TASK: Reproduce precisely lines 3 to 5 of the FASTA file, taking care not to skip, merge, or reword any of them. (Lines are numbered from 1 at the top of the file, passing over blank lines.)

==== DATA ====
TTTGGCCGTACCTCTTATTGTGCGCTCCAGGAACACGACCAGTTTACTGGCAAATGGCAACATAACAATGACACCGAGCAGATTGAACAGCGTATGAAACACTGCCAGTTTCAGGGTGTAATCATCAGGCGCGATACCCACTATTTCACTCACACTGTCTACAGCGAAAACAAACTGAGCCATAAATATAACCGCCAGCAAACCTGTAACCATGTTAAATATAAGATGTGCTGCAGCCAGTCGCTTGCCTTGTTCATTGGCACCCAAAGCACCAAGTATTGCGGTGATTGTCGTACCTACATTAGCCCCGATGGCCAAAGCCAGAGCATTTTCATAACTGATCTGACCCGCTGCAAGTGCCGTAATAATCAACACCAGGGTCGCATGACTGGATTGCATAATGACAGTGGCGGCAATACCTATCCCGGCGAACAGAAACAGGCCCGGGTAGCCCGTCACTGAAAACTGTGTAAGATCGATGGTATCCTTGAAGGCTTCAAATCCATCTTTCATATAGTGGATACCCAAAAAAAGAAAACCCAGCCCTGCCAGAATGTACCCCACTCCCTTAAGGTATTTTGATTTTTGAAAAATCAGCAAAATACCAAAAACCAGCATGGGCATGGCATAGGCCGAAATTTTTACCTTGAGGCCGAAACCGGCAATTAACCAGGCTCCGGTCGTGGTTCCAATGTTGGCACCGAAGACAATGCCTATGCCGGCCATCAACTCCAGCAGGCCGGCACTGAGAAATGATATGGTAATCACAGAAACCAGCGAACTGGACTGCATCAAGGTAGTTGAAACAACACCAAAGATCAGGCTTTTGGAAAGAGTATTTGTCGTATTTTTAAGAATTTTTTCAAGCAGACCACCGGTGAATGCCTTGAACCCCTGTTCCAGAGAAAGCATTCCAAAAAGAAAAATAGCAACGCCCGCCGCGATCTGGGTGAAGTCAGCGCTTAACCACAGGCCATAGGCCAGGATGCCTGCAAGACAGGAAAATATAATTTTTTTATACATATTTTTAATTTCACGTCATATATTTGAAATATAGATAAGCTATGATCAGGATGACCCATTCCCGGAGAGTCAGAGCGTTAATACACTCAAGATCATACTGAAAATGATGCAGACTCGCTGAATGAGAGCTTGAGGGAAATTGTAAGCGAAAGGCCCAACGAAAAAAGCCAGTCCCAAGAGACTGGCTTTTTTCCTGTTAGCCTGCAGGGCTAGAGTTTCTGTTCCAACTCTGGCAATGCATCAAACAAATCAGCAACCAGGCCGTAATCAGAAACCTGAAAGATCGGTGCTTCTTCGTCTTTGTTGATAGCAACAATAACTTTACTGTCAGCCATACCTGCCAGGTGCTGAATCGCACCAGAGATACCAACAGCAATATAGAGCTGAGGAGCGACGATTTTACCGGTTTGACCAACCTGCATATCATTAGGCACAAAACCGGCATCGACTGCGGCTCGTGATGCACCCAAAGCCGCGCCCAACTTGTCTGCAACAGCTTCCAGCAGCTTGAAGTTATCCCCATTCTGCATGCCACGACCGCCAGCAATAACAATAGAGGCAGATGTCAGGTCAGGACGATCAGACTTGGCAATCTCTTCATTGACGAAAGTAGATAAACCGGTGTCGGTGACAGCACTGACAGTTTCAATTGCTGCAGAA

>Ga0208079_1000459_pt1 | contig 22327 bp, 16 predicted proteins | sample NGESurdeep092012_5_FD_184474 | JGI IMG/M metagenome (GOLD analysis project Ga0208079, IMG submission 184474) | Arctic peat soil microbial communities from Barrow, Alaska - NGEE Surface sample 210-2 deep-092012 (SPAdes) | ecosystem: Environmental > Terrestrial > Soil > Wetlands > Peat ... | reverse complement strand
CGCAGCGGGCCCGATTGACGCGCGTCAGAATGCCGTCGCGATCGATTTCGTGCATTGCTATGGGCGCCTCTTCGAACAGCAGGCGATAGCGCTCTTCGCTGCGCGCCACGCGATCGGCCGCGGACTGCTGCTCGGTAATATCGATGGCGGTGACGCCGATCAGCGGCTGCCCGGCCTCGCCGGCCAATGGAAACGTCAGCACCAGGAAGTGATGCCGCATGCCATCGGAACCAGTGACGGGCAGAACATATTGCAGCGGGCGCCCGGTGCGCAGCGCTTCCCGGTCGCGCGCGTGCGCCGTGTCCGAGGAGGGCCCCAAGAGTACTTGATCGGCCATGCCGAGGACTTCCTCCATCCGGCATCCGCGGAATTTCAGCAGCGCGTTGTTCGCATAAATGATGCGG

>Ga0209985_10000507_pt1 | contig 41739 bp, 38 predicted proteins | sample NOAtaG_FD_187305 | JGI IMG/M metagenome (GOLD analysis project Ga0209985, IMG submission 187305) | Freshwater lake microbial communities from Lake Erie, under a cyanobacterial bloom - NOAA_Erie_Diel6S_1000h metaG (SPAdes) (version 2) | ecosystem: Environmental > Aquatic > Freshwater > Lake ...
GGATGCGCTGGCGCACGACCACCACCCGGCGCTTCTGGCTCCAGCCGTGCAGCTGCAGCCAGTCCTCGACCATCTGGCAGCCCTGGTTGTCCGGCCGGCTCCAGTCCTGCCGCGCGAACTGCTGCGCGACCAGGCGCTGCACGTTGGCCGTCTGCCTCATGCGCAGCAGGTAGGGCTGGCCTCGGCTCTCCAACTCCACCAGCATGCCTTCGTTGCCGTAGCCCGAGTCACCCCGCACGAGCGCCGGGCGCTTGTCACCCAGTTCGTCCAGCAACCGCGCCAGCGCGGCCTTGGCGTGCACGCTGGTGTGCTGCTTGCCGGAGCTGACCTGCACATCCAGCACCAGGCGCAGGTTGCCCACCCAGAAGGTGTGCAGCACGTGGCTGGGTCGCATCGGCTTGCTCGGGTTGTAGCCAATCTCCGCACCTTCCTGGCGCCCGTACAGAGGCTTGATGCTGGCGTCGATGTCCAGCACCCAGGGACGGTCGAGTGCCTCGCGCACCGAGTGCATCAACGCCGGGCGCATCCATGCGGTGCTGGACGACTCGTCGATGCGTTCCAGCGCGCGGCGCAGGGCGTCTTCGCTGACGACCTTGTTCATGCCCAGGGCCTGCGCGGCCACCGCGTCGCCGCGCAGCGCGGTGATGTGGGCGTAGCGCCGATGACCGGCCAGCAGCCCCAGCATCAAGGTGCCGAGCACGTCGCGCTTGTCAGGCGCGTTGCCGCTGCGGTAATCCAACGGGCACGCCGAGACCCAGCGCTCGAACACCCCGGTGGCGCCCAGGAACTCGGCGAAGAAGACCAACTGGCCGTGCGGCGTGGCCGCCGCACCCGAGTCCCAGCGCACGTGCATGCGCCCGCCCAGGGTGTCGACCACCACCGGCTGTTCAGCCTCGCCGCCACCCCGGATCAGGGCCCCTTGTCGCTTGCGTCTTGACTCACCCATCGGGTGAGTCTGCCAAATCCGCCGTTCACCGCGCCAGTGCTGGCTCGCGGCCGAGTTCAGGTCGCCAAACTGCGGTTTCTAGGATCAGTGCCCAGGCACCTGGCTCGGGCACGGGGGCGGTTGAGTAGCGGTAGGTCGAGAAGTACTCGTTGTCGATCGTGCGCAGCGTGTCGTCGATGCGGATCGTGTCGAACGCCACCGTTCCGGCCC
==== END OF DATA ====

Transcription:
CGCAGCGGGCCCGATTGACGCGCGTCAGAATGCCGTCGCGATCGATTTCGTGCATTGCTATGGGCGCCTCTTCGAACAGCAGGCGATAGCGCTCTTCGCTGCGCGCCACGCGATCGGCCGCGGACTGCTGCTCGGTAATATCGATGGCGGTGACGCCGATCAGCGGCTGCCCGGCCTCGCCGGCCAATGGAAACGTCAGCACCAGGAAGTGATGCCGCATGCCATCGGAACCAGTGACGGGCAGAACATATTGCAGCGGGCGCCCGGTGCGCAGCGCTTCCCGGTCGCGCGCGTGCGCCGTGTCCGAGGAGGGCCCCAAGAGTACTTGATCGGCCATGCCGAGGACTTCCTCCATCCGGCATCCGCGGAATTTCAGCAGCGCGTTGTTCGCATAAATGATGCGG

>Ga0209985_10000507_pt1 | contig 41739 bp, 38 predicted proteins | sample NOAtaG_FD_187305 | JGI IMG/M metagenome (GOLD analysis project Ga0209985, IMG submission 187305) | Freshwater lake microbial communities from Lake Erie, under a cyanobacterial bloom - NOAA_Erie_Diel6S_1000h metaG (SPAdes) (version 2) | ecosystem: Environmental > Aquatic > Freshwater > Lake ...
GGATGCGCTGGCGCACGACCACCACCCGGCGCTTCTGGCTCCAGCCGTGCAGCTGCAGCCAGTCCTCGACCATCTGGCAGCCCTGGTTGTCCGGCCGGCTCCAGTCCTGCCGCGCGAACTGCTGCGCGACCAGGCGCTGCACGTTGGCCGTCTGCCTCATGCGCAGCAGGTAGGGCTGGCCTCGGCTCTCCAACTCCACCAGCATGCCTTCGTTGCCGTAGCCCGAGTCACCCCGCACGAGCGCCGGGCGCTTGTCACCCAGTTCGTCCAGCAACCGCGCCAGCGCGGCCTTGGCGTGCACGCTGGTGTGCTGCTTGCCGGAGCTGACCTGCACATCCAGCACCAGGCGCAGGTTGCCCACCCAGAAGGTGTGCAGCACGTGGCTGGGTCGCATCGGCTTGCTCGGGTTGTAGCCAATCTCCGCACCTTCCTGGCGCCCGTACAGAGGCTTGATGCTGGCGTCGATGTCCAGCACCCAGGGACGGTCGAGTGCCTCGCGCACCGAGTGCATCAACGCCGGGCGCATCCATGCGGTGCTGGACGACTCGTCGATGCGTTCCAGCGCGCGGCGCAGGGCGTCTTCGCTGACGACCTTGTTCATGCCCAGGGCCTGCGCGGCCACCGCGTCGCCGCGCAGCGCGGTGATGTGGGCGTAGCGCCGATGACCGGCCAGCAGCCCCAGCATCAAGGTGCCGAGCACGTCGCGCTTGTCAGGCGCGTTGCCGCTGCGGTAATCCAACGGGCACGCCGAGACCCAGCGCTCGAACACCCCGGTGGCGCCCAGGAACTCGGCGAAGAAGACCAACTGGCCGTGCGGCGTGGCCGCCGCACCCGAGTCCCAGCGCACGTGCATGCGCCCGCCCAGGGTGTCGACCACCACCGGCTGTTCAGCCTCGCCGCCACCCCGGATCAGGGCCCCTTGTCGCTTGCGTCTTGACTCACCCATCGGGTGAGTCTGCCAAATCCGCCGTTCACCGCGCCAGTGCTGGCTCGCGGCCGAGTTCAGGTCGCCAAACTGCGGTTTCTAGGATCAGTGCCCAGGCACCTGGCTCGGGCACGGGGGCGGTTGAGTAGCGGTAGGTCGAGAAGTACTCGTTGTCGATCGTGCGCAGCGTGTCGTCGATGCGGATCGTGTCGAACGCCACCGTTCCGGCCC